Mission Hospital Mountain Area Medical Airlift

MAMA’s Eurocopters serve mountainous regions of North Carolina, Georgia, Tennessee and South Carolina.

MAMA’s mission communications center handles all EMS calls for the region and is located near the Asheville helipad. Communication Specialists Tara Sprouse (L) and Penny Ponder maintain constant contact with MAMA’s helicopters and land-based responders.

The overall interior was originally designed by a division of the former Rocky Mountain Helicopters company and includes 2-patient transport capability and seating for 3 medics, with the copilot seat capable of rotating 180° to face the medical cabin.

Although most flights carry 1 patient only, the ability to reconfigure quickly in the field was important.

Should a 2nd patient require transport, the crew can provide accommodation for another stretcher in about 60 sec. Medical equipment on board includes the ProPaq Encore primary vital signs monitoring system, Zoll M-Series cardiac monitor, a transport ventilator, IV infusion pumps, and Thomas EMS transport packs.

The EC135 is equipped with internal liquid oxygen for patient use. (The liquid oxygen system requires less maintenance, reduces weight and is safer to operate.)

Clear vision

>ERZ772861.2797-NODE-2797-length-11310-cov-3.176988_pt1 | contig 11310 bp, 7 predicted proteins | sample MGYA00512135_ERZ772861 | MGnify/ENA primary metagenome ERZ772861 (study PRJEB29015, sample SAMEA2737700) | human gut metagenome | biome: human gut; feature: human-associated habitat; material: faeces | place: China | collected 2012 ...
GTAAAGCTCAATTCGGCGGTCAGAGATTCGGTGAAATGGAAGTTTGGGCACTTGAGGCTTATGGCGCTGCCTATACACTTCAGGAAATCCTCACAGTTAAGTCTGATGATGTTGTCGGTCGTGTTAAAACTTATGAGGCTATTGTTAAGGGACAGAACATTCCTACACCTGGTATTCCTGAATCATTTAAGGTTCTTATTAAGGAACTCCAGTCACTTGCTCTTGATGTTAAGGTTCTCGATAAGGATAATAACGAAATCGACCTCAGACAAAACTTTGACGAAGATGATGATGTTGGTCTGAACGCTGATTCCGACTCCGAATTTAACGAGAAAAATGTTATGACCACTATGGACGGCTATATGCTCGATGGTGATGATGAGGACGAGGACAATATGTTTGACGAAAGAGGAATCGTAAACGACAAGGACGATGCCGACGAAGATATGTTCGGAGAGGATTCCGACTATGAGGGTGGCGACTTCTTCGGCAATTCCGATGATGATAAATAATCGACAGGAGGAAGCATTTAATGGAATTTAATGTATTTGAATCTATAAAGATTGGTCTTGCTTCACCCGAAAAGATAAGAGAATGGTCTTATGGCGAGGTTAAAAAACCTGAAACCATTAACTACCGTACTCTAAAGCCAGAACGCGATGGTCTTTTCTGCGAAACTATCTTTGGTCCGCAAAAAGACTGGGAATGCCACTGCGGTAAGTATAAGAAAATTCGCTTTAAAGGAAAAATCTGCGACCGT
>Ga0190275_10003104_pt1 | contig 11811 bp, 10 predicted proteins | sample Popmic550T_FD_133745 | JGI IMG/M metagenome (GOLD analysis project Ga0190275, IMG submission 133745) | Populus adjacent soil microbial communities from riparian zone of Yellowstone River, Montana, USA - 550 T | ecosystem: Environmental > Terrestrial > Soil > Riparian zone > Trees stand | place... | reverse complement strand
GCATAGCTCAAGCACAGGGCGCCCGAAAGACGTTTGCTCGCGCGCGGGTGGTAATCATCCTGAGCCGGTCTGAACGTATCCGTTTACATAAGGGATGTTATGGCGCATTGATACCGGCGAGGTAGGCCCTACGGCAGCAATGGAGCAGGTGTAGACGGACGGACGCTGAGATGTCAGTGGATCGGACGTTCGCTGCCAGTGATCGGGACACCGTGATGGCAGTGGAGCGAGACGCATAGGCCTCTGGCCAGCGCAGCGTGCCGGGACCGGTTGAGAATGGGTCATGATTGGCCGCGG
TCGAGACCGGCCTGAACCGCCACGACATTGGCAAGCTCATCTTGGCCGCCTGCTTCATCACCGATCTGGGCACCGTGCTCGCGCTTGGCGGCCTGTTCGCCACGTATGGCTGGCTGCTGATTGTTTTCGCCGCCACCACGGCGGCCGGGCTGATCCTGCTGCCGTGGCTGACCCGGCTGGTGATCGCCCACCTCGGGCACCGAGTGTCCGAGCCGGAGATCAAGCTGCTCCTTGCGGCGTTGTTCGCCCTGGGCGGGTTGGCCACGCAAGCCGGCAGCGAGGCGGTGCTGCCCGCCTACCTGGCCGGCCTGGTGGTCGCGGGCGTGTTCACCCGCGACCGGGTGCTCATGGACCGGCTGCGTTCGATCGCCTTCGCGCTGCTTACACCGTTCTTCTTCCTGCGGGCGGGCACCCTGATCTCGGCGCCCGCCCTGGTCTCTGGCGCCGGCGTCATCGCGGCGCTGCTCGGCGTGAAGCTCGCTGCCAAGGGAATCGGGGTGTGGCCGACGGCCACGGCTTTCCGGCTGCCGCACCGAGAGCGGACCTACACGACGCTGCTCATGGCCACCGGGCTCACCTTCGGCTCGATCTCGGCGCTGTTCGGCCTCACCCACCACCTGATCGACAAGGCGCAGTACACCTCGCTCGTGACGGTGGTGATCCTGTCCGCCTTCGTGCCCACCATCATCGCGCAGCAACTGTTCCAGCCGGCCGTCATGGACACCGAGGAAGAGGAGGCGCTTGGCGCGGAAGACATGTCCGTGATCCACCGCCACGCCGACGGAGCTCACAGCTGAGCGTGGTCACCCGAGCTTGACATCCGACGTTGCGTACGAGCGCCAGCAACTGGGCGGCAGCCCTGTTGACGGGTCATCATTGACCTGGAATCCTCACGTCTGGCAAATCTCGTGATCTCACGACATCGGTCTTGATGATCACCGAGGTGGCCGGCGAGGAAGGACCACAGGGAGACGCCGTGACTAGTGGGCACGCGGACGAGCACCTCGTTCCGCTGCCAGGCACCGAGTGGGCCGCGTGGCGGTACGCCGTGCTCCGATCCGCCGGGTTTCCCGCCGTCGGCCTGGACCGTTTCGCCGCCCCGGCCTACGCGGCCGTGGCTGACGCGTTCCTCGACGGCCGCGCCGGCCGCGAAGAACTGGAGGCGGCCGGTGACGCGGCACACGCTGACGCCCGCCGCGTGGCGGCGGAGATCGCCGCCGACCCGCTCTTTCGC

Lead Mechanic Karl Esbenshade and his team provide 24/7 support for MAMA’s helicopters. Work is often performed outside on the pad at both the Asheville and Franklin facilities.

MAMA will continue to develop its assets as it has for the past 2 decades to meet its core responsibilities in the mountain region it serves.

Tom Cowan would like to see the BK117 replaced with another EC135 to improve transport capability and fleet standardization.

“If you are not improving, you are going backward” Fridd states, describing his goals as the leader of the MAMA aviation team. Since joining MAMA, he and the entire group—pilots, mechanics and medical crew—have worked hard to ensure that they can bring the best care to the people of the quad-state area.

Grindstaff adds, “We want to be part of where the science is going,” both in terms of medicine and equipment—like NVGs for the medical crew. Fridd sums up his vision for the future, saying, “We want to have state-of-the-art equipment and facilities to provide safe and efficient service to the people of the region.”

Brent Holman has held a variety of flight training and operations management positions at a major US air carrier for the past 25 years, in addition to flying the line. He has also been involved in law enforcement aviation as a reserve officer/helicopter pilot for over 2 decades.


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